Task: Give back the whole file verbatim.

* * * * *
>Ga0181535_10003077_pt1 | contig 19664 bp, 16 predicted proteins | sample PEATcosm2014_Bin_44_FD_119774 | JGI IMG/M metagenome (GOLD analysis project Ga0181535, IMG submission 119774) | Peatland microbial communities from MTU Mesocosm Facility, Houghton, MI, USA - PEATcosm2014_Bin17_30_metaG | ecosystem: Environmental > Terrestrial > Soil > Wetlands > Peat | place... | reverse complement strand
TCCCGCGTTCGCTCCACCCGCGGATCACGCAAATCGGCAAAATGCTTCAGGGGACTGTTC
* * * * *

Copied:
>Ga0181535_10003077_pt1 | contig 19664 bp, 16 predicted proteins | sample PEATcosm2014_Bin_44_FD_119774 | JGI IMG/M metagenome (GOLD analysis project Ga0181535, IMG submission 119774) | Peatland microbial communities from MTU Mesocosm Facility, Houghton, MI, USA - PEATcosm2014_Bin17_30_metaG | ecosystem: Environmental > Terrestrial > Soil > Wetlands > Peat | place... | reverse complement strand
TCCCGCGTTCGCTCCACCCGCGGATCACGCAAATCGGCAAAATGCTTCAGGGGACTGTTC